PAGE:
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Circulation. 2018 Oct 23;138(17):1839-1849. doi: 10.1161/CIRCULATIONAHA.117.031356.

LPA Variants Are Associated With Residual Cardiovascular Risk in Patients Receiving Statins.

Author information

1
Department of Biomedical Informatics (W.-Q.W., J.D.M., J.C.D.), Vanderbilt University Medical Center, Nashville, TN.
2
The Institute for Translational Genomics and Population Sciences, Departments of Pediatrics and Medicine, Los Angeles Biomedical Research Institute at Harbor-UCLA Medical Center, Torrance, CA (X.L., J.I.R.).
3
Division of Clinical Pharmacology (Q.F., C.S., J.D.M., C.M.S., D.M.R.), Vanderbilt University Medical Center, Nashville, TN.
4
RIKEN Center for Integrative Medical Sciences, Yokohama, Japan (M.K., S.M., M.H., Y.M.).
5
Department of Cardiovascular Diseases, Mayo Clinic, Rochester, MN (I.J.K.).
6
Center for Precision Medicine Research, Marshfield Clinic Research Institute, WI (P.L.P.).
7
Division of Rheumatology, Immunology and Allergy, Brigham & Women's Hospital and Harvard Medical School, Boston, MA (E.W.K.).
8
Departments of Medicine (Medical Genetics) and Genome Sciences (G.P.J., D.C.), University of Washington, Seattle.
9
Genomic Medicine Institute, Geisinger, Danville, PA (M.T.M.L., M.S.W.).
10
Department of Biomedical Informatics, Columbia University, New York, NY (N.S., G.H.).
11
Sanford School of Medicine, University of South Dakota, Sioux Falls (E.A.L., R.A.W.).
12
Vanderbilt Genetics Institute and the Division of Genetic Medicine, Vanderbilt University, Nashville, TN (T.E., N.J.C.).
13
Department of Advanced Genomic and Laboratory Medicine, Graduate School of Medicine, University of the Ryukyus, Nishihara, Japan (S.M.).
14
Division of Clinical Laboratory and Blood Transfusion, University of the Ryukyus Hospital, Nishihara, Japan (S.M.).
15
Center for Translational Bioinformatics, Institute for Biomedical Informatics, Institute for Biomedical Informatics, Center for Precision Medicine, University of Pennsylvania, Philadelphia (M.R.).
16
Kaiser Permanente Washington Health Research Institute, Seattle (E.B.L., D.C.).
17
Department of Biomedical Informatics and Medical Education (D.R.C.), University of Washington, Seattle.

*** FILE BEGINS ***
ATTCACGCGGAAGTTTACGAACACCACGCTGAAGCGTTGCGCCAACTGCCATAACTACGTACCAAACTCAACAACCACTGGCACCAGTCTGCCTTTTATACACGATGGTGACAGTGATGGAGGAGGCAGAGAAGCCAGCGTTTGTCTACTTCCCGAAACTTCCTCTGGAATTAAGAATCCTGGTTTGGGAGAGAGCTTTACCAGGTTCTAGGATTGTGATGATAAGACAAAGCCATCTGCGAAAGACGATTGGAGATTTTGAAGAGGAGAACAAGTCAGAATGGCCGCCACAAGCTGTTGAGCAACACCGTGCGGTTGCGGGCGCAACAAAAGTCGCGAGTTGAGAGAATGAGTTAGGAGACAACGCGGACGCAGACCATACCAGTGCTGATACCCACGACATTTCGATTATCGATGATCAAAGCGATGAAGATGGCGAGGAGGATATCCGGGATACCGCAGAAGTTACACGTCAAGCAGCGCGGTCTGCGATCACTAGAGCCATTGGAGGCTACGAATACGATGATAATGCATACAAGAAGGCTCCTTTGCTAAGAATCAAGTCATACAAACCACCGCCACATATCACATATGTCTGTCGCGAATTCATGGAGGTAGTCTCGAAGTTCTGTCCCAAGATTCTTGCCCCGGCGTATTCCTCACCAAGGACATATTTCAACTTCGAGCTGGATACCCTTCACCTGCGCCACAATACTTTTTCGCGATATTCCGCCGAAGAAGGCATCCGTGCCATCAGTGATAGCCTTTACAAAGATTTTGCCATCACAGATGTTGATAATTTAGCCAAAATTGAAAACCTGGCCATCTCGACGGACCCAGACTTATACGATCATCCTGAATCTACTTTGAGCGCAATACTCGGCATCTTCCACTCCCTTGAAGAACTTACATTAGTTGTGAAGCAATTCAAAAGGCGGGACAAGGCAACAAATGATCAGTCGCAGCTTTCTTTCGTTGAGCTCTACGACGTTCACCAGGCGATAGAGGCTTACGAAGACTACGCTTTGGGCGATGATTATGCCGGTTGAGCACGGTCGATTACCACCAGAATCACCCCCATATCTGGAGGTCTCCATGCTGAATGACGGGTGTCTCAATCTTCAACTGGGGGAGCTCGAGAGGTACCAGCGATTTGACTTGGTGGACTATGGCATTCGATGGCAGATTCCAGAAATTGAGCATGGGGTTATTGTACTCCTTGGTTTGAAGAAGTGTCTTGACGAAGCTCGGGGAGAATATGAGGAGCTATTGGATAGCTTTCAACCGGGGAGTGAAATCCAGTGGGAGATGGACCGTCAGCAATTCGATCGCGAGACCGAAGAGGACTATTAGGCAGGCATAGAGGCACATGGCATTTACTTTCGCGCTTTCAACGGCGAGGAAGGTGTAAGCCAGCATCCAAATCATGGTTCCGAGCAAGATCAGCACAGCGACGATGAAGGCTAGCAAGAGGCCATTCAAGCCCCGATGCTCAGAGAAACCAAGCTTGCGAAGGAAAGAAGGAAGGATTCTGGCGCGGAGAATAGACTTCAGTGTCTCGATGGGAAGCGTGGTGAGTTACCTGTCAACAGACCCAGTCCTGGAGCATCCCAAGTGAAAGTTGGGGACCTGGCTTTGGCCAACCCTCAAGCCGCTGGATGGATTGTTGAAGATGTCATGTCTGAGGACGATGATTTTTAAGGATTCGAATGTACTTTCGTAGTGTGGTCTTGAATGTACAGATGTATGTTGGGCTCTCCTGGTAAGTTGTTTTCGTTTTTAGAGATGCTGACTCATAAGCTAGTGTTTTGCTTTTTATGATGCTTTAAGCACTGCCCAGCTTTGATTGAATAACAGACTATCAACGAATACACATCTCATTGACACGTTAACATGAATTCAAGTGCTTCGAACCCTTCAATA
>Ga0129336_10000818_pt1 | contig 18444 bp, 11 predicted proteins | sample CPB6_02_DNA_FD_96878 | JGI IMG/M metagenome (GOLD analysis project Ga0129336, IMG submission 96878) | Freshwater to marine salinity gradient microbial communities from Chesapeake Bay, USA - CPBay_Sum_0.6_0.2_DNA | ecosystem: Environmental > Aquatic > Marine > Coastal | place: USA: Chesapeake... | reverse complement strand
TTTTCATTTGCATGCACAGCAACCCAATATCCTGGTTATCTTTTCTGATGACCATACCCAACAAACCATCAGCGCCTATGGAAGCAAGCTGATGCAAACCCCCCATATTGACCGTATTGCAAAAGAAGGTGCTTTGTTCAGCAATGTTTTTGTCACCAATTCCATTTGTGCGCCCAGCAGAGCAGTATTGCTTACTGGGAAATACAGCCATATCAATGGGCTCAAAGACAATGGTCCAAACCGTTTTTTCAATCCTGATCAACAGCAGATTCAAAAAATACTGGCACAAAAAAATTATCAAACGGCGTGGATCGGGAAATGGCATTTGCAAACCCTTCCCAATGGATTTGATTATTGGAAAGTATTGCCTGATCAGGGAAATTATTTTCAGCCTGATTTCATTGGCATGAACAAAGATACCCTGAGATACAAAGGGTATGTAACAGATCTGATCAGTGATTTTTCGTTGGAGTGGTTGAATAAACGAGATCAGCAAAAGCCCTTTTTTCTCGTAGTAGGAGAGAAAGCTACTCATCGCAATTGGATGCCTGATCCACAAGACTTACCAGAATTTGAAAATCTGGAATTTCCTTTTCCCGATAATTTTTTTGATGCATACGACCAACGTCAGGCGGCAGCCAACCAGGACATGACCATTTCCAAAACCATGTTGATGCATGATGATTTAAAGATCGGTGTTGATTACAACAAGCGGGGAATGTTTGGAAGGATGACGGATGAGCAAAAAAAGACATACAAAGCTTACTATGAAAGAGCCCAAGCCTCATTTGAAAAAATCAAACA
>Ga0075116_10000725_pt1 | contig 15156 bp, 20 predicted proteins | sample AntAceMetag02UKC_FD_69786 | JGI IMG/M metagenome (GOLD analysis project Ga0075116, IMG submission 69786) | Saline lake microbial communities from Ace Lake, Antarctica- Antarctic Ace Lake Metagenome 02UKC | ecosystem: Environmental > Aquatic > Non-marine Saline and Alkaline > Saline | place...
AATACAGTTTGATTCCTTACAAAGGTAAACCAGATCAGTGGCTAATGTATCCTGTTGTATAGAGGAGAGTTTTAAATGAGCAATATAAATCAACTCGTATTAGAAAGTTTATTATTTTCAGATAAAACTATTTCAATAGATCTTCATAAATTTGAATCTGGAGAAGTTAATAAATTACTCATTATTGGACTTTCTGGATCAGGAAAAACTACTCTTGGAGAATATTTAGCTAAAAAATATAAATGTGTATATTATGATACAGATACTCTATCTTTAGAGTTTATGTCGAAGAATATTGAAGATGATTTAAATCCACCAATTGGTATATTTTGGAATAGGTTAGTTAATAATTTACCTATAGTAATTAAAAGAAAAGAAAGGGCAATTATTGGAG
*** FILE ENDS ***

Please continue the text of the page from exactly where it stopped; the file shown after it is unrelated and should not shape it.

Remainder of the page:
18
Vanderbilt Institute for Clinical and Translational Research (S.T.B.), Vanderbilt University Medical Center, Nashville, TN.
19
Feinberg School of Medicine, Northwestern University, Chicago, IL (J.A.P., L.J.R.-T.).
20
Department of Medicine (C.M.S., D.M.R., J.C.D.), Vanderbilt University Medical Center, Nashville, TN.
21
Children's Hospital Oakland Research Institute, CA (R.M.K.).

Abstract

BACKGROUND:

Coronary heart disease (CHD) is a leading cause of death globally. Although therapy with statins decreases circulating levels of low-density lipoprotein cholesterol and the incidence of CHD, additional events occur despite statin therapy in some individuals. The genetic determinants of this residual cardiovascular risk remain unknown.

METHODS:

We performed a 2-stage genome-wide association study of CHD events during statin therapy. We first identified 3099 cases who experienced CHD events (defined as acute myocardial infarction or the need for coronary revascularization) during statin therapy and 7681 controls without CHD events during comparable intensity and duration of statin therapy from 4 sites in the Electronic Medical Records and Genomics Network. We then sought replication of candidate variants in another 160 cases and 1112 controls from a fifth Electronic Medical Records and Genomics site, which joined the network after the initial genome-wide association study. Finally, we performed a phenome-wide association study for other traits linked to the most significant locus.

RESULTS:

The meta-analysis identified 7 single nucleotide polymorphisms at a genome-wide level of significance within the LPA/PLG locus associated with CHD events on statin treatment. The most significant association was for an intronic single nucleotide polymorphism within LPA/PLG (rs10455872; minor allele frequency, 0.069; odds ratio, 1.58; 95% confidence interval, 1.35-1.86; P=2.6×10-10). In the replication cohort, rs10455872 was also associated with CHD events (odds ratio, 1.71; 95% confidence interval, 1.14-2.57; P=0.009). The association of this single nucleotide polymorphism with CHD events was independent of statin-induced change in low-density lipoprotein cholesterol (odds ratio, 1.62; 95% confidence interval, 1.17-2.24; P=0.004) and persisted in individuals with low-density lipoprotein cholesterol ≤70 mg/dL (odds ratio, 2.43; 95% confidence interval, 1.18-4.75; P=0.015). A phenome-wide association study supported the effect of this region on coronary heart disease and did not identify noncardiovascular phenotypes.

CONCLUSIONS:

Genetic variations at the LPA locus are associated with CHD events during statin therapy independently of the extent of low-density lipoprotein cholesterol lowering. This finding provides support for exploring strategies targeting circulating concentrations of lipoprotein(a) to reduce CHD events in patients receiving statins.

KEYWORDS:

LDL reductase inhibitors; cholesterol; coronary disease; electronic health records; hydroxymethylglutaryl-CoA; lysophosphatidic acid

PMID:
29703846
PMCID:
PMC6202211
[Available on 2019-10-23]
DOI:
10.1161/CIRCULATIONAHA.117.031356

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